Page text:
What do you think of the argument that so many other women perm their hair to get curls?
We shouldn’t use discussions about “other women” or “other groups” to diminish the fact that WE. African descended people (especially those in the Diaspora: ie. the US, Europe, Caribbean, Canada, etc.) still suffer to some degree from a ‘victim’ or ‘oppressed’ mentality. This is at the core of why we judge what we look like (hair, skin, noses, lips, etc.) against what we believe on some level we should look like. This produces a need to replicate the norm promoted by the majority culture: straight hair, light skin, narrow noses, thin lips, etc. I generally refrain from debating this point though. I find there is so much emotion and anger behind people’s arguments (not surprising!) that these discussions can be counter-productive. I just walk through my life proudly and in love with myself – my hair, my nose, ALL of it – and I welcome people lovingly into Sisterlocks if they decide they want to do more to embrace their own natural selves.
Your locs are really long. Do you know how long they are and do you trim them?
I have never measured my locks, but the longest ones are starting to touch the chair seat when I sit down. I trim my Sisterlocks every year to eliminate weak ends and unevenness.
One of the unique and beautiful characteristics of Sisterlocks is that they are really tiny. Aren’t they prone to breakage?
When people fail to provide the minimum recommended maintenance for their Sisterlocks, they will most likely have problems. So many of our women are used to thinking about their natural hair just as something to tie other hair into, or attach hair pieces onto, or pin wigs to, or scorch, or ‘fix’ with chemicals. We’re not that accustomed to what our OWN hair really needs, or how it REALLY looks when it is healthy, and things like that. Sisterlocks Consultants are trained to re-educate their clients in new ways of caring for their natural hair. Also, our product line is custom made for our own natural hair types. When people take care of their Sisterlocks properly, they will very easily grow more hair than they ever dreamed possible! (Individuals with diseases of the scalp, medical issues, drug-related hair breakage, etc. may have special issues, but this would be true for them regardless of the hair technique.)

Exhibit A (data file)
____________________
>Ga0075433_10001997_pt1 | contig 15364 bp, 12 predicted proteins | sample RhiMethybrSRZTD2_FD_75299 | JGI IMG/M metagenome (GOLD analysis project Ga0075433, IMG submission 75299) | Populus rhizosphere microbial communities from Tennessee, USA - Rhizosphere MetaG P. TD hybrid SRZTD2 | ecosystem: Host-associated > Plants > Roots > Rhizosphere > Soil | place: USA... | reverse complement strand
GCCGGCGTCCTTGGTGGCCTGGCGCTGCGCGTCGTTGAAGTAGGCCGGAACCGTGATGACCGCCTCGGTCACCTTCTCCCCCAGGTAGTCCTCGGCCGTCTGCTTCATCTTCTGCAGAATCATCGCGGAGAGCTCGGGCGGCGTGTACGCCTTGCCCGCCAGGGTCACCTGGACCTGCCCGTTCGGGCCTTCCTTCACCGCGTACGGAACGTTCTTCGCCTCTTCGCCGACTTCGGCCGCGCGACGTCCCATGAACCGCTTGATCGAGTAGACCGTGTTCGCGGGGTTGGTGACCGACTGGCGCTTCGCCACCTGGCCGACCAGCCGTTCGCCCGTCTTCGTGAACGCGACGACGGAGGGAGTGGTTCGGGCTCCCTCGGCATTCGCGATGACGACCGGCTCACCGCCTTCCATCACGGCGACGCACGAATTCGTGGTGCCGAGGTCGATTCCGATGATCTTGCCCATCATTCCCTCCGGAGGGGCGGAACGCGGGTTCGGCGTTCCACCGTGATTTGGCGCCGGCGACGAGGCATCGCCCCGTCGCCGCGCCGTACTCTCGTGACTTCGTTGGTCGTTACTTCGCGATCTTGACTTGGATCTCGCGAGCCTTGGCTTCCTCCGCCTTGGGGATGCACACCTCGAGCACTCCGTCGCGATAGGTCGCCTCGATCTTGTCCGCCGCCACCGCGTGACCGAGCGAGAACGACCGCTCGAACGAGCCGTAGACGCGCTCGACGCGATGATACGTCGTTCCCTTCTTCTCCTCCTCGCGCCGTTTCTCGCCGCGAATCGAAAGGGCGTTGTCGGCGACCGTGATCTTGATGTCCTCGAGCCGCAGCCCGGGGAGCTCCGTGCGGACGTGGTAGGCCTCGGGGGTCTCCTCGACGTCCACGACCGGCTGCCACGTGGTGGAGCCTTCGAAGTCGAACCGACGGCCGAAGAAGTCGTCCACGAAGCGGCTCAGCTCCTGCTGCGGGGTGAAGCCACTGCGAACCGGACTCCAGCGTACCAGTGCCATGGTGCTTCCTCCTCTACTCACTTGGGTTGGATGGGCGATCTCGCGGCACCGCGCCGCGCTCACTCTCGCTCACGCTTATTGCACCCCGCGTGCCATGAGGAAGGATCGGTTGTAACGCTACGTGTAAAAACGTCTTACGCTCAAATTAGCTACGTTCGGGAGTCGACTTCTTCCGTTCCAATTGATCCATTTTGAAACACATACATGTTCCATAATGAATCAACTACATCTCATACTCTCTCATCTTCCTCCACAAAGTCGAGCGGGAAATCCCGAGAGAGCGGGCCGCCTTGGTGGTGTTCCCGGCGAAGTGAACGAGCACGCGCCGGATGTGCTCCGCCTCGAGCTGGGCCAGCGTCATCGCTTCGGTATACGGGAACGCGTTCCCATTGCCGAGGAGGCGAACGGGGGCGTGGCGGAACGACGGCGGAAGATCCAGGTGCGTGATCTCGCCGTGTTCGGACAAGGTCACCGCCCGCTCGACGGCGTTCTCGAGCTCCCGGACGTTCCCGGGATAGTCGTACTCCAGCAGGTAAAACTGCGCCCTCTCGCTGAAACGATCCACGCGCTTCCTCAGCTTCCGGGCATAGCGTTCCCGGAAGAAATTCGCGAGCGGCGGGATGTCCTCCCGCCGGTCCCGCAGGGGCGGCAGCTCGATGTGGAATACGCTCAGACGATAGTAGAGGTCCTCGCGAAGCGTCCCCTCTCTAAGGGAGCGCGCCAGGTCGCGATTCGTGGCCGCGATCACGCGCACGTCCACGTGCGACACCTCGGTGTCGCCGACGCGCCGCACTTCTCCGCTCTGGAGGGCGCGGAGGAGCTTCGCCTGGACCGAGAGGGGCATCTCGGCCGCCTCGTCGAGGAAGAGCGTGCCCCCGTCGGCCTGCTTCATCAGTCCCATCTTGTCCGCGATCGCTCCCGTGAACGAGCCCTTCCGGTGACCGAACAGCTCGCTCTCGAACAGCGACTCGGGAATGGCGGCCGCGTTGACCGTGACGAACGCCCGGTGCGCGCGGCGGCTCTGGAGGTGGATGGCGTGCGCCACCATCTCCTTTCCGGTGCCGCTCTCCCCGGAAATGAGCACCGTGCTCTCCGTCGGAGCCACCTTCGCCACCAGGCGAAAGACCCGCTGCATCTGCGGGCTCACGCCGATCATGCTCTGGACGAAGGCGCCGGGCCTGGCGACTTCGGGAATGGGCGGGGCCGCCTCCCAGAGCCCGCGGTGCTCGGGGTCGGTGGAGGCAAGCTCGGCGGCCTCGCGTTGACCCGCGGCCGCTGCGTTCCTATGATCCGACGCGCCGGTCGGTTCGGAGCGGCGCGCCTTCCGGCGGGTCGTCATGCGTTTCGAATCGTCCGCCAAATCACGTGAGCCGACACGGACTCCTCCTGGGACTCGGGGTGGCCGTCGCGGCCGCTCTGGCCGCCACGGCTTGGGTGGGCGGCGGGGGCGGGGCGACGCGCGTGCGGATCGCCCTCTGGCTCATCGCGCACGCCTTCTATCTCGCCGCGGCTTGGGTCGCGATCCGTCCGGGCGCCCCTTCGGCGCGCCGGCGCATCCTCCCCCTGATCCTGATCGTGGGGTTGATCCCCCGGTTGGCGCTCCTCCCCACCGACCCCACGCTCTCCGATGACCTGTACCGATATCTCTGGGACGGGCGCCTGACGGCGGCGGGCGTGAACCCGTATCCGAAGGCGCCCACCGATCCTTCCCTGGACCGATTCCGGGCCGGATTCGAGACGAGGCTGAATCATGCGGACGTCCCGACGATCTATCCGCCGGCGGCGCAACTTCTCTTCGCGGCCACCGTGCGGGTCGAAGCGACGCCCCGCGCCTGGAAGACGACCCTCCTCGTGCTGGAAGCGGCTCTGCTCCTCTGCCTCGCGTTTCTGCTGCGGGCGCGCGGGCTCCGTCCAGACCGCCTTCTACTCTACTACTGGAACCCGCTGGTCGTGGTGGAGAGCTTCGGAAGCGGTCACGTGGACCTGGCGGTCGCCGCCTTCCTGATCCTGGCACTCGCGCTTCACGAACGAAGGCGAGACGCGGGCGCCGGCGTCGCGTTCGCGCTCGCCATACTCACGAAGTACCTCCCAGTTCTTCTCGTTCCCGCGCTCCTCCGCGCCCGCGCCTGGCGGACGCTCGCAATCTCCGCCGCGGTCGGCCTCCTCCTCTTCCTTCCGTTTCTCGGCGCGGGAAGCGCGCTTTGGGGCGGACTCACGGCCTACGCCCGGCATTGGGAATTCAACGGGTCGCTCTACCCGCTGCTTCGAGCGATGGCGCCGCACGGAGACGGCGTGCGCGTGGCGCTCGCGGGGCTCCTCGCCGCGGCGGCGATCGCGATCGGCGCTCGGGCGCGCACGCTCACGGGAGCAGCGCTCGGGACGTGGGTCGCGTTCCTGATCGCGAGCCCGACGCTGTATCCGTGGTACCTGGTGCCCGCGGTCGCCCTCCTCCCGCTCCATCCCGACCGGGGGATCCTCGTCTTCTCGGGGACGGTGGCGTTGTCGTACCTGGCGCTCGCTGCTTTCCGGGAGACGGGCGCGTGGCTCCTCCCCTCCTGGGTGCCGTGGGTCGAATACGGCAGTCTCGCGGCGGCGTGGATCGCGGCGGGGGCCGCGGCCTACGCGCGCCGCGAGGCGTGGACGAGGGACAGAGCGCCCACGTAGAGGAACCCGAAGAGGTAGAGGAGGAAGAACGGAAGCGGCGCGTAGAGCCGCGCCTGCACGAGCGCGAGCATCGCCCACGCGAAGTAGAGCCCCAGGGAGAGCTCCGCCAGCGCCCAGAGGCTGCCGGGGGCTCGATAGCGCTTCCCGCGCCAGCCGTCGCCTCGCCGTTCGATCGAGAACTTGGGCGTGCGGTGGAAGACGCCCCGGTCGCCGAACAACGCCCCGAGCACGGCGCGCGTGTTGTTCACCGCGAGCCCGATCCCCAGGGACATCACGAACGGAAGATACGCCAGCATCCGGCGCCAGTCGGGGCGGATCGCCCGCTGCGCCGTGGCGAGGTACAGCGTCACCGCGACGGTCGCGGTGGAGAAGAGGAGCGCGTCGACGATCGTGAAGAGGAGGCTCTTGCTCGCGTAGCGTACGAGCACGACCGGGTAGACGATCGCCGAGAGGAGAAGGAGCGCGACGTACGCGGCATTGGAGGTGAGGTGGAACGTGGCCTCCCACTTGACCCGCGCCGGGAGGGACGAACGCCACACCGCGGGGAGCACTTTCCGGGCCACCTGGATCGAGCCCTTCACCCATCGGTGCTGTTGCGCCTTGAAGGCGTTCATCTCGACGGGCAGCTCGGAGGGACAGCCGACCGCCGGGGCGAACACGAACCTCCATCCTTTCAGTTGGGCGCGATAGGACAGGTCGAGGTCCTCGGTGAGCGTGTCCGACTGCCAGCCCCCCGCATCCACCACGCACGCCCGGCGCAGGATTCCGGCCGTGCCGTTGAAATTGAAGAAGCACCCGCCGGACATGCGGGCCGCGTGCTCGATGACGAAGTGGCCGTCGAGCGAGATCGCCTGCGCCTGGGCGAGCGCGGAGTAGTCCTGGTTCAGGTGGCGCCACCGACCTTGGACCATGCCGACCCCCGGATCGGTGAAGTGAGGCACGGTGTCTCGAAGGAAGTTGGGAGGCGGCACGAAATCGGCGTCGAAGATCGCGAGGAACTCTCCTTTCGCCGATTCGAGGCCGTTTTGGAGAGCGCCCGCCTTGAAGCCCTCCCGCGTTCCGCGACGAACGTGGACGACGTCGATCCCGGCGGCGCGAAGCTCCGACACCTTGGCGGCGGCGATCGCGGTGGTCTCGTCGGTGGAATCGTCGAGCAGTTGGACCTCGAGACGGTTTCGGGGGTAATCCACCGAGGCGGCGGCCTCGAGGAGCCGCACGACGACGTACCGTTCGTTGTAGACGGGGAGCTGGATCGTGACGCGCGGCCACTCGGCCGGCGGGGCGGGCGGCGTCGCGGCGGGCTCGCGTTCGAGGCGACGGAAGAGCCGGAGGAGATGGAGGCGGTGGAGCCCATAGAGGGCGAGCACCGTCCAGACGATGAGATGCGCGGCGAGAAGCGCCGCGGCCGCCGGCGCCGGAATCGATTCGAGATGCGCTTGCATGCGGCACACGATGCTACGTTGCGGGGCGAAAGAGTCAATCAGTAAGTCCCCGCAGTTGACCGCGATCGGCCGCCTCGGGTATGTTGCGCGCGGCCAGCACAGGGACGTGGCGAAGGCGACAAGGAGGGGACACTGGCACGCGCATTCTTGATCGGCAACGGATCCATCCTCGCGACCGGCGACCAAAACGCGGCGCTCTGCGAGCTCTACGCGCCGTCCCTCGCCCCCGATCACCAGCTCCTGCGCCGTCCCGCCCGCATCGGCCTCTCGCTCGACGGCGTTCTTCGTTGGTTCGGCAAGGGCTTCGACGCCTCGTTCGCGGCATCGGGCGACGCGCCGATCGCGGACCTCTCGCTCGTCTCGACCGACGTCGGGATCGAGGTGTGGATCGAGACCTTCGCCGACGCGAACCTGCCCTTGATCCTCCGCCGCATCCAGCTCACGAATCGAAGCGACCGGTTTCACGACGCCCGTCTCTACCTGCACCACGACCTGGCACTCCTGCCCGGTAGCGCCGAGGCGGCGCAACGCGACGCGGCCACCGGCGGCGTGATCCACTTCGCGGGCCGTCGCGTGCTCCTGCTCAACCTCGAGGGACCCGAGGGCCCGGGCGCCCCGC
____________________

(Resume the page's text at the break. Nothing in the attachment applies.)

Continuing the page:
So is Sisterlocks a solution for women who suffer from breakage?
Problems like hair breakage can have several causes from poor maintenance to reactions to medications and stress. An individual should always seek to discover why they are experiencing breakage before seeking a remedy. Generally speaking, having the hair in locks protects the individual hair strands more than if these strands were loose. In this way it can be good for hair that is weak and has a tendency to break. However, if the cause of breakage is internal, nothing external – not even Sisterlocks – will correct the problem. Also, if the person neglects their Sisterlocks they may eventually break as well.
I know that you are a doctor working on the University. How do you combine Sisterlocks with your university job, which I am sure is also demanding. What does a typical day in your life look like?
My typical day is hectic! Too hectic! I try to start each day with exercise though. I may go to the gym, or pop in an exercise tape at home. Then, I generally spend a few hours doing Sisterlocks work – not hair, but running the business side. (For many years I also maintained a client base, but today I only re-tighten a couple of friends.) My Sisterlocks duties range from meeting with staff, to working on product development, to coaching consultants by phone, to managing certification issues, to planning training classes and speaking engagements, and so forth.
I generally schedule my university teaching for after noon. My time there is spent preparing classes and teaching, attending meetings, working with student assistants and meeting with colleagues. When I return home, it’s Sisterlocks business again! Generally, I find I have to address issues that have come up during the afternoon while I was away. I try not to work into the evening or nighttime though. I like to keep that time for myself, even if I just choose to be a couch potato. My fun activities include salsa dancing (my partner and I are pretty good too!), hitting poetry spots and art walks, exercising and working in my yard.
For anyone wanting to learn more about Sisterlocks, I recommend two things:
• We have an extensive website www.sisterlocks.com
• Get a copy of the “Sisterlocks Lifestyle Journal.” There is an “Information Gallery” in every issue geared to newcomers and anyone curious about what they can/should expect from the Sisterlocks experience.